What is Expressive Arts Therapy and How Does It Work?
Expressive arts therapy is a form of client-centered therapy that uses artistic expression to help people resolve trauma and process difficult emotions. This kind of therapy takes many forms, but the main areas of expression are dance therapy, art therapy and music therapy. Activities in expressive arts therapy may also include poetry, meditation, journal writing and improvised drama – all with the goal of cultivating a deeper relationship between the conscious and unconscious self. Expressive arts therapists believe that by bridging this gap, we can advance our psychological, cognitive and physical wellbeing.
What Is Expressive Arts Therapy?
Expressive arts therapy aims to bridge the gap between the conscious and unconscious using mediums such as painting, drawing, music, drama, poetry and other creative pursuits. It can help people externalize – rather than internalize – difficult emotions. It doesn’t matter whether or not you have artistic talent – expressive arts therapy is about the process of creating rather than the finished result.
Expressive arts therapy is empowerment-based, strengths-focused and client-centered. Some of its main benefits include:
- Helps you communicate without words
- Can help you uncover emotions that are deeper than surface-level
- Your therapist is able to observe and monitor your therapeutic progress
- Increases self-awareness and understanding
- Allows you to observe painful memories and images objectively, from a distance, rather than feeling they are a part of you
- Enhances sensory experiences and makes you feel more connected to the world around you
- Supports integrative learning
Expressive arts therapy is mainly used in the treatment of
- Those with learning difficulties
- People who are uncomfortable in social settings
- People with ADHD
- People of any age with anxiety, depression or other mental health challenges
What Is the Core Belief of Expressive Arts Therapy?
Expressive therapy emphasizes the role of the unconscious mind and helps bring buried emotions back to the surface. However, expressive arts therapy is not about creating a masterpiece – it’s main focus is the healing process of expression, not the end result.
Expressive arts therapy also focuses on creative connection: the idea that we can express inner feelings by creating outer forms. Each modality is unique and tailored to the individual, so you will not have to take part in activities that feel uncomfortable to you, or that you don’t feel you will benefit from.
Expressive Arts Therapy Activities and Techniques
Expressive art therapy activities should be practiced with guidance from a qualified therapist if you want to reap the true benefits of this approach. Your therapist will listen, validate your emotions and offer suggestions to help you deal with your experiences through expressive arts activities. He or she will then watch you create something and help you decipher what it means and how it has or has not helped you.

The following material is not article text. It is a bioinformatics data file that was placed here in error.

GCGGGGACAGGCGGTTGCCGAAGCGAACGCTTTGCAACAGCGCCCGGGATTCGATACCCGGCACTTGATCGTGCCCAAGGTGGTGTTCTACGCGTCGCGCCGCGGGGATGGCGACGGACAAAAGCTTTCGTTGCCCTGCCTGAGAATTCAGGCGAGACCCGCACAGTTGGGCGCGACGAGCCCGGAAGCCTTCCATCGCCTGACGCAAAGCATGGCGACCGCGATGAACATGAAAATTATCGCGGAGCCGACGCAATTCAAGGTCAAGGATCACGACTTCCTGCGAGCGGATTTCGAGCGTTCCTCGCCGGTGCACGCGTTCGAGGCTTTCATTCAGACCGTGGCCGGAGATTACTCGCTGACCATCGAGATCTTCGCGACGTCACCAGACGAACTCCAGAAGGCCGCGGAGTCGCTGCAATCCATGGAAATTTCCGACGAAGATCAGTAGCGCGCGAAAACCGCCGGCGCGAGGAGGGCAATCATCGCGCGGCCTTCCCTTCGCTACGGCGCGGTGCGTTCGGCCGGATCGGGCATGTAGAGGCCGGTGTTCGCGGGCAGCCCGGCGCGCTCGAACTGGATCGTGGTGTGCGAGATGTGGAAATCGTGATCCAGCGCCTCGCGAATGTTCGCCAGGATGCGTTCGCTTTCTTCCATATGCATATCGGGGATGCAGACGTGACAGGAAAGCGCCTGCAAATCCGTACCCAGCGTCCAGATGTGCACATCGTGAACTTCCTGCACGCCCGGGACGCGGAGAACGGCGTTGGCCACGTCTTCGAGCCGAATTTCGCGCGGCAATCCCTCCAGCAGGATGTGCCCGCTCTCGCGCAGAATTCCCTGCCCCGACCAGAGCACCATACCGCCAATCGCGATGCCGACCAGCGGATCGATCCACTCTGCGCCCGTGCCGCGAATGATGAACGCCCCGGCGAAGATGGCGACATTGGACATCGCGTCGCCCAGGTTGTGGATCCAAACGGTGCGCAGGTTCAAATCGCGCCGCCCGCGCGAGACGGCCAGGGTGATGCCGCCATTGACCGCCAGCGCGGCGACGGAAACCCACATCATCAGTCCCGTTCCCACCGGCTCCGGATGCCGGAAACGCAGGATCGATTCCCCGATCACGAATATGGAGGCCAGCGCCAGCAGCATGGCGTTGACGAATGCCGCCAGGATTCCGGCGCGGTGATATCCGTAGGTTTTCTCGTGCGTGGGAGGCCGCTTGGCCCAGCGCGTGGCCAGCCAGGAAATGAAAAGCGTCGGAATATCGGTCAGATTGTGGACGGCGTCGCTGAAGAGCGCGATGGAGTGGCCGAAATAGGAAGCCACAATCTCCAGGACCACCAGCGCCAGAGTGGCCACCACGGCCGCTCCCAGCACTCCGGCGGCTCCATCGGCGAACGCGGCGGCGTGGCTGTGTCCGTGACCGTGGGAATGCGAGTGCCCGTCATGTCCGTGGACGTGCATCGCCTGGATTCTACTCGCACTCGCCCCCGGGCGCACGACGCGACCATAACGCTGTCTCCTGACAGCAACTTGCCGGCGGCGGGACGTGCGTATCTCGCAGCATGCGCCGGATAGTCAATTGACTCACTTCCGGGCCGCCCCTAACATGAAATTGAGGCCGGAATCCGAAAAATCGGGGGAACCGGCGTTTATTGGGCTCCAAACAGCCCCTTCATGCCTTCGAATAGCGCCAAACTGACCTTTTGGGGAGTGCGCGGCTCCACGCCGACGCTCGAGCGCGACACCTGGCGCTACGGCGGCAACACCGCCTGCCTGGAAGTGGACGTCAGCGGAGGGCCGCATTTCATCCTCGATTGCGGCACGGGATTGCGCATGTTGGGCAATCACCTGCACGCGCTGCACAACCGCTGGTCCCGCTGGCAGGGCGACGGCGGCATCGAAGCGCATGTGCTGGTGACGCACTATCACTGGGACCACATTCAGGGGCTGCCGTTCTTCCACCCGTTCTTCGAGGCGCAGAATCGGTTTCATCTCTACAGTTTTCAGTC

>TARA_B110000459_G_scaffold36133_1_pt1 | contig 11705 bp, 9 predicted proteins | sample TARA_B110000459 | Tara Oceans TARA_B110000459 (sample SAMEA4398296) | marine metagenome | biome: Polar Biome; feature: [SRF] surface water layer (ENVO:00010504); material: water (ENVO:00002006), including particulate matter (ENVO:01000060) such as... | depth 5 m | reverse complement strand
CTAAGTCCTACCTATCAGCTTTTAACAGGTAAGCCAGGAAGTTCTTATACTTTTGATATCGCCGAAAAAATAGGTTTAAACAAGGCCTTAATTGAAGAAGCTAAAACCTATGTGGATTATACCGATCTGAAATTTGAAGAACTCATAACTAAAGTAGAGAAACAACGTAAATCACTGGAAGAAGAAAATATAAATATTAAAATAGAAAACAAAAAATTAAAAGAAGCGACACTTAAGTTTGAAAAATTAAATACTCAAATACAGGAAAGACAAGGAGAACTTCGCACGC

However, there are creative pursuits you can engage in at home to help you process thoughts and feelings. Here are some expressive art therapy activities to try when you’re feeling overwhelmed by your emotions:
- Create an "emotion wheel" using colors to describe your feelings
- If you struggle to sit still to meditate, try a meditative drawing or painting. Painting-by-numbers books can be useful for those who need clear instructions
- Draw your emotions, focusing entirely on what you’re feeling in the moment
- Write a letter to someone with no intention of sending it
- Create a sculpture of your family, or to represent an important relationship in your life
- Choreograph a dance routine to a song that expresses how you feel
Expressive arts therapy is often misunderstood. It is not simply drawing and painting, and it is not just for children. It can be used in a variety of different settings and scenarios, including helping veterans recover from trauma, improving body image in teens and providing children with ADHD the tools to effectively manage their behavior. Like all forms of therapy, it is the process that is important.
Smith, E. (2019, October 9). What is Expressive Arts Therapy and How Does It Work?, HealthyPlace. Retrieved on 2020, February 26 from https://www.healthyplace.com/other-info/mental-illness-overview/what-is-expressive-arts-therapy-and-how-does-it-work